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Initial Voltage in an RC circuit with a Current Source and no Voltage Source

  1. Feb 19, 2017 #1
    1. The problem statement, all variables and given/known data

    Derive an expression for vc(t) in the circuit of Figure P4.13 and sketch vc(t) to scale versus. I attached a screen shot of the circuit for this problem.

    Screen Shot 2017-02-19 at 12.04.57 AM.png time.

    2. Relevant equations

    V = IR
    V = V0exp(-t/tau)

    3. The attempt at a solution

    I am trying to find the initial conditions to this problem. To do this, I have said that at t < 0 the capacitor will act as a short circuit for a dc current. we would then have that the current that is going through the resistor R is 10mA. This would yield to Vc(0) = (.01)(2000) = 20V. When I checked a solution of this problem, they get that Vc(0) = 0V. I am not really sure why that is! Thank you very much for your help!
     
  2. jcsd
  3. Feb 19, 2017 #2

    ehild

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    Short circuit means zero resistance. Would the current flow through the resistor, when it can choose a parallel zero-resistance path?
     
  4. Feb 19, 2017 #3
    Thanks you for the quick reply! Oh! I I did not think of it this way. My answer would be "No, it would not." That raises another question that might be related to a fundamental piece of information that I don't know. Current would also not flow if there was no change in voltage, which the resistor offers, right?
     
  5. Feb 19, 2017 #4

    ehild

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    Yes, no current through the resistor implies zero voltage across it.
    But you can think in the point of view of the capacitor. At t=0, there is zero charge on it. The voltage across a capacitor is V=Q/C. So zero charge means zero voltage across the capacitor, and the resistor and capacitor are parallel connected, so V(t)=0 at t=0.
    Is your "relevant equation" V = V0exp(-t/tau) correct then?
     
  6. Feb 19, 2017 #5
    So, I think that I am misunderstanding the problem. The arrow on the switch in the diagram means that the switch was closed for a long time and then it was opened at t=0s. If this is the case, then would that not mean that the capacitor was charged at t <= 0?
     
  7. Feb 19, 2017 #6

    ehild

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    If the switch is closed, it means short-circuit for the current source. Why should the current choose a different path?
     
  8. Feb 19, 2017 #7
    I think I am starting to understand where you are coming from. Initially, I thought that current would not go through the parallel piece of wire because there is no voltage drop there, but it would go to the resistor because there there is a voltage drop and the current could flow. I have always thought that current would not go throw a wire that did not have a voltage drop. I think this is where my misunderstanding is coming from.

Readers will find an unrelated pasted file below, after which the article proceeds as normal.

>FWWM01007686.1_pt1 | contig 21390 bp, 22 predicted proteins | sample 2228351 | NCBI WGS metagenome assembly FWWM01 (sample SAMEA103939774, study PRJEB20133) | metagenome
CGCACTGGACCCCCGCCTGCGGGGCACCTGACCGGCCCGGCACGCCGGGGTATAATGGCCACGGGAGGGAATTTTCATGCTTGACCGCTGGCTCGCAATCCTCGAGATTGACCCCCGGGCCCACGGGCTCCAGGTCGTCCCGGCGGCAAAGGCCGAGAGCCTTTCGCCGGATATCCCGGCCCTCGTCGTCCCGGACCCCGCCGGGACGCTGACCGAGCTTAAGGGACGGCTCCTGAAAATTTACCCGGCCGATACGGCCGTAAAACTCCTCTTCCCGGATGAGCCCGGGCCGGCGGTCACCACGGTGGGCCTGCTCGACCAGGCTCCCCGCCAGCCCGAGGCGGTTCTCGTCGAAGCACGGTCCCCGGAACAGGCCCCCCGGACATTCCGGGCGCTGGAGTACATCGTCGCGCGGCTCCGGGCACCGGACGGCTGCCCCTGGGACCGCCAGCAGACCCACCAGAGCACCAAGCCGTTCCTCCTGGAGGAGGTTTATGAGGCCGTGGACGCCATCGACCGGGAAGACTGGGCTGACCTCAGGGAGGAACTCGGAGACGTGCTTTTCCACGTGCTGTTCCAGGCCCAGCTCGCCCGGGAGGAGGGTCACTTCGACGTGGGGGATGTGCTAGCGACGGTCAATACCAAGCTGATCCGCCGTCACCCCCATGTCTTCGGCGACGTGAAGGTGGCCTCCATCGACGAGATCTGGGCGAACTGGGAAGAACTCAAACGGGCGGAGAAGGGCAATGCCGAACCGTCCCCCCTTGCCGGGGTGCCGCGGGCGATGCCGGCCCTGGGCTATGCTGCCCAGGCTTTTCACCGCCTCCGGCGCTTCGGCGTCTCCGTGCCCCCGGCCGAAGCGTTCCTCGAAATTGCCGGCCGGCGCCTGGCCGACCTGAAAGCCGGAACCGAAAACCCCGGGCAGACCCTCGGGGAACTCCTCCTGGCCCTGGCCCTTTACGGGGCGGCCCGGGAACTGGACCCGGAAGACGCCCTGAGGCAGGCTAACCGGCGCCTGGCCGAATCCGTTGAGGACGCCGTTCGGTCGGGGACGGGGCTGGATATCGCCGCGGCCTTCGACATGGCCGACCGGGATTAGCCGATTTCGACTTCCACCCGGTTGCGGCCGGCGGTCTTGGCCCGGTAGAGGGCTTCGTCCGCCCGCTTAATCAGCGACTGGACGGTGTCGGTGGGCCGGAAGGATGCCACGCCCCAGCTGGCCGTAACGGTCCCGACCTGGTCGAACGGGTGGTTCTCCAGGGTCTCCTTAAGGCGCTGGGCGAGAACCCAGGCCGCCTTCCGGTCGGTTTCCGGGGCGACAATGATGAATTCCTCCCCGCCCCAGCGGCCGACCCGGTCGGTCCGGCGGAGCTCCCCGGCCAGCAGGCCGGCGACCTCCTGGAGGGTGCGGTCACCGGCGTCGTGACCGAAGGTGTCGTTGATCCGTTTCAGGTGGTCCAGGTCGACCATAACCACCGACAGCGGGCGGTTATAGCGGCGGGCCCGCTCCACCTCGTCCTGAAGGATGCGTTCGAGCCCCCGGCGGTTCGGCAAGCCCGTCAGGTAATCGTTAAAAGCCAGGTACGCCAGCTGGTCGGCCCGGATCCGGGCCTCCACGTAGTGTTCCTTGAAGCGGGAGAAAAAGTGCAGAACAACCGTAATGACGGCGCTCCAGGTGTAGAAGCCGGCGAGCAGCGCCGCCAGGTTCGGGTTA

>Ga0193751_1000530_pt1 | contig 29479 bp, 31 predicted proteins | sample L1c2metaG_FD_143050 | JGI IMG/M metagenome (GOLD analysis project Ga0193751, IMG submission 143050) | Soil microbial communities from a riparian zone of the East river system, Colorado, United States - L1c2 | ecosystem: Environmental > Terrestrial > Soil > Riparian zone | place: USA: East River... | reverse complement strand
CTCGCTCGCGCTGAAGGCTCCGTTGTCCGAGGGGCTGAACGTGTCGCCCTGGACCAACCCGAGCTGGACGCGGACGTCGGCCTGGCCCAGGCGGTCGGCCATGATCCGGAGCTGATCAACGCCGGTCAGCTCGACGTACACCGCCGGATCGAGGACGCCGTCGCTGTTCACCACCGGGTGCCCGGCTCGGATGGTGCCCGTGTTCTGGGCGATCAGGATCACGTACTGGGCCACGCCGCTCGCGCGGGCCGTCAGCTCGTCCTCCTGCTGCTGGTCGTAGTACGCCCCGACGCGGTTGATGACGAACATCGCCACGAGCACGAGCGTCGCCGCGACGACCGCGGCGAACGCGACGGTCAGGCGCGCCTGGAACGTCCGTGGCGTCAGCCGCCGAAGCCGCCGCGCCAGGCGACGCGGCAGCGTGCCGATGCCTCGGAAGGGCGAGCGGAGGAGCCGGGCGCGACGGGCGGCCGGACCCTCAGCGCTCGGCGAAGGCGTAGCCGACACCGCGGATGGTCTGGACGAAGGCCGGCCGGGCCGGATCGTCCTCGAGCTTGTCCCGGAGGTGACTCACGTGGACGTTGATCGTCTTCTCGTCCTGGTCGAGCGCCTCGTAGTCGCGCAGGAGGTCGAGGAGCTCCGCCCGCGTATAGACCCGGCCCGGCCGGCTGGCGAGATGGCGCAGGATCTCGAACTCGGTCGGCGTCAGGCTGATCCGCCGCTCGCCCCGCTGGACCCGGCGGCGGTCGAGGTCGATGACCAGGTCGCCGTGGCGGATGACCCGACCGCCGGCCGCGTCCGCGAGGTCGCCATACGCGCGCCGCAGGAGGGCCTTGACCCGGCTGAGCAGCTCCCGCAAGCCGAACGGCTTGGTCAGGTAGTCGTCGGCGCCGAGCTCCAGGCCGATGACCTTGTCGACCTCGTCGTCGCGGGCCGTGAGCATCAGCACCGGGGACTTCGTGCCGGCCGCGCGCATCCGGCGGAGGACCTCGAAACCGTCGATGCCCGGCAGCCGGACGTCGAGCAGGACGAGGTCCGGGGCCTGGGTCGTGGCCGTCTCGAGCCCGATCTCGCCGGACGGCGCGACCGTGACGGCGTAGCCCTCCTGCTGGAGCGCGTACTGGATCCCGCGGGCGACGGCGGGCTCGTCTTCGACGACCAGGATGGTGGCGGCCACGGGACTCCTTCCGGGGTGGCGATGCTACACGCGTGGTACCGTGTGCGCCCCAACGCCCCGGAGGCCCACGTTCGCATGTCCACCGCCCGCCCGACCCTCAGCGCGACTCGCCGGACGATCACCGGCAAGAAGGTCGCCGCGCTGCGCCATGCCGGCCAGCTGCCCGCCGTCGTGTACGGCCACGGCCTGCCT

9. Feb 19, 2017 #8

    gneill

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    Moderator's note: Changed the thread title to make it less generic and more specific to the problem being addressed.
     
  10. Feb 19, 2017 #9
    Thank you for the note. I changed the title of the thread.
     
  11. Feb 19, 2017 #10
    Would the current not choose the path that has a voltage drop, which is the one with the resistor?
     
  12. Feb 19, 2017 #11

    gneill

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    Current *causes* a voltage drop when it flows through a resistor. If it's flowing elsewhere, there will be no voltage drop.
     
  13. Feb 19, 2017 #12

    ehild

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    How do you know that there is a voltage drop across the resistor? The voltage across a resistor is U=IR. The resistor is not connected to a voltage source, the voltage across it is determined by the current. Zero current, zero voltage.
    The branch including the closed switch has zero resistance. So the voltage across the current source is zero. So is the voltage across both the resistor and capacitor.
     
  14. Feb 19, 2017 #13
    Thank you very much for this explanation! I really appreciate it!
     
  15. Feb 19, 2017 #14
    Thank you!
     
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